By 2060, the number of American consumers over 64 will have more than doubled: from 46 million to at least 98 million. Packaging designers will be challenged more than ever to supply their main target audience with pharmaceutical packaging
formats that are not only hermetically sealed and tamper-proof, but also easy to open. Removing restrictive elements will most likely involve selectively chosen lining materials
and an optimized heat sealing
Two in three consumers suffer wrap rage
Recent studies found approximately two in three consumers regularly suffer wrap rage
, getting frustrated trying to open everyday packaging – 40 percent even claiming to have hurt themselves in the process. An especially worrying statistic considering the growing number of elderly consumers in general and the amount of elderly people living alone
without assistance at their disposal 24/7.
Pharmaceutical packaging with peelable seals
Particularly challenging for elderly consumers who are often visually impaired
are containers (e.g. pill bottles) with tamper-proof
peelable seals. Not only are they tough to peel off for any type of consumer, the seals also tend to lack a clear mark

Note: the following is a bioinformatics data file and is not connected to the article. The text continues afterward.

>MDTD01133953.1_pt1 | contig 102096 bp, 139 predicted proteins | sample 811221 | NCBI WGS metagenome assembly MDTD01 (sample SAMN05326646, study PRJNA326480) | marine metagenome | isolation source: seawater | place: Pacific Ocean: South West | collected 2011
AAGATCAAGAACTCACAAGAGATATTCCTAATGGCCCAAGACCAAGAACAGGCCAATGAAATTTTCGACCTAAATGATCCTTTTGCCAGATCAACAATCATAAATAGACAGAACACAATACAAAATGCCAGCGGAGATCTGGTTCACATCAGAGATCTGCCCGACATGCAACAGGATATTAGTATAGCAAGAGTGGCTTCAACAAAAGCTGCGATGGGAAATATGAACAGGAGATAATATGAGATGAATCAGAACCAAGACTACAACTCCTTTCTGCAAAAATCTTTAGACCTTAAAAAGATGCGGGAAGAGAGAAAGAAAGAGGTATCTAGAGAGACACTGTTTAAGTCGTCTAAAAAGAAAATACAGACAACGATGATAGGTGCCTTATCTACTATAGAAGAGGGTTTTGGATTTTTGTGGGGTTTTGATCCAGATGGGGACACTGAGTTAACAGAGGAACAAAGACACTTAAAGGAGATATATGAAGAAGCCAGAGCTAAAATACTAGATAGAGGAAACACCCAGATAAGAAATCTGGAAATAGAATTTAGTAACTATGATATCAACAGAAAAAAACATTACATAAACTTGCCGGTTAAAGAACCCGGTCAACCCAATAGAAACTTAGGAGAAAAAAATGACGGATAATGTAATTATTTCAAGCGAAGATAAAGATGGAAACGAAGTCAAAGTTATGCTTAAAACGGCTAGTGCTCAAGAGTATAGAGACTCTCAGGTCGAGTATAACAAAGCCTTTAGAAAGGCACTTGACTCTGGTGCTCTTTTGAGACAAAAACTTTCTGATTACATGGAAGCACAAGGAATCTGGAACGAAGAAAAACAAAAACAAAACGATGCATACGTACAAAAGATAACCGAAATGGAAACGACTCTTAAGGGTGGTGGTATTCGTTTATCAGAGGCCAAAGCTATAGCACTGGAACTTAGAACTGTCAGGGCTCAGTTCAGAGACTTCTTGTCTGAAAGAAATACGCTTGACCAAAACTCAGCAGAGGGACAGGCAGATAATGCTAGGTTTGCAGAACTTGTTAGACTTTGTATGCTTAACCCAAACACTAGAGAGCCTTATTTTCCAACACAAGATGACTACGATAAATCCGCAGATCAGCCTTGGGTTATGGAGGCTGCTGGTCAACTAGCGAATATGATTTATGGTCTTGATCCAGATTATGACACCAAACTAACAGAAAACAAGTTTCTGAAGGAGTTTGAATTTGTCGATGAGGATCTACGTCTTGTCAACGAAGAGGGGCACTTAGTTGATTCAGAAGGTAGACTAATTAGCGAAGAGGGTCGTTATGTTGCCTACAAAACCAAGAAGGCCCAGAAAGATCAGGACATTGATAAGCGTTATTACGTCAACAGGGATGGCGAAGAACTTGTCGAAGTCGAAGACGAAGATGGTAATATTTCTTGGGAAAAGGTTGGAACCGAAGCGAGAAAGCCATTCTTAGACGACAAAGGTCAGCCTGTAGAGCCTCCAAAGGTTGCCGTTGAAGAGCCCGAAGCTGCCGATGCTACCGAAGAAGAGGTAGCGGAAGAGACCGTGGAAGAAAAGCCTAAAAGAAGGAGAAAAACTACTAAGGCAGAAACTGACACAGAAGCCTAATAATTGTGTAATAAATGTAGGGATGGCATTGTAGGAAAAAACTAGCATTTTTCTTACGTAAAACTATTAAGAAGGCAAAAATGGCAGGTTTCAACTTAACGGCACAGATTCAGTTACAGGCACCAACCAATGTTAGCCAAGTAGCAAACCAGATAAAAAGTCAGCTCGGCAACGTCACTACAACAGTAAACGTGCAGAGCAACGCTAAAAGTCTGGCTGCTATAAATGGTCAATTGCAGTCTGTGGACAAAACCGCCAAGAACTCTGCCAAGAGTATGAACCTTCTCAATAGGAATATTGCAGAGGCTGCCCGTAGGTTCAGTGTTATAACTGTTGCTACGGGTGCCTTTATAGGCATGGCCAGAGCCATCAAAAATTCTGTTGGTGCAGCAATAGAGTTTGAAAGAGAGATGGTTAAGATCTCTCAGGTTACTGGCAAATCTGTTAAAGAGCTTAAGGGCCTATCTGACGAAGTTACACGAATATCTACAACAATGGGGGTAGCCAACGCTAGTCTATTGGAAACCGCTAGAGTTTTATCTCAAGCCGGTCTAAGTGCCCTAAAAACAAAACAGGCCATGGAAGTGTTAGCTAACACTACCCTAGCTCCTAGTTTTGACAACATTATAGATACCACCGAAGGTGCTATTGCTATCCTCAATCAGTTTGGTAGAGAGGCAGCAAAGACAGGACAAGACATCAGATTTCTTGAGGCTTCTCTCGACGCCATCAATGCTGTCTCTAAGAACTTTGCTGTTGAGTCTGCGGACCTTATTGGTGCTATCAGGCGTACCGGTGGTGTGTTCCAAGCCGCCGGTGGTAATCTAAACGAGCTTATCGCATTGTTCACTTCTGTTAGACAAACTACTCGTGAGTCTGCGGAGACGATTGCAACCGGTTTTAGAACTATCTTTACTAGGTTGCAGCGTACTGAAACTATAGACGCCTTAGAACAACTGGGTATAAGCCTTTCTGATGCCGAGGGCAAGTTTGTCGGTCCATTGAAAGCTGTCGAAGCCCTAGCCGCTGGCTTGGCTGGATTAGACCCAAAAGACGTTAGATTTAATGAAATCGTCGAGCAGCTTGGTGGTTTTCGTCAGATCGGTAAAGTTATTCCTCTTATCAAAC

indicating where exactly they should be lifted. Answering to this challenge are liner manufacturers offering seals with easy-to-grip tabs like Selig’s Lift ‘n’ Peel induction seals, which feature an ergonomically designed half-moon tab that is flexible yet remarkably sturdy.
Learn more about user-friendly healthcare packaging
Optimal induction-heating process
Another challenge pharmaceutical packaging designers find themselves facing is establishing the optimal conditions (pressure, heat and time) for induction sealing their choice of lining material. Too much pressure, heat and/or time will result in a seal that is hard to remove, while too little of any element will likely cause leaks or contamination
. Several trials on the production line with varying conditions will have to be run, ensuring all the settings are marked on each container to allow for easy comparison and repetition in the future.
Is your pharmaceutical packaging design 100% accurate? Find out all you need to know
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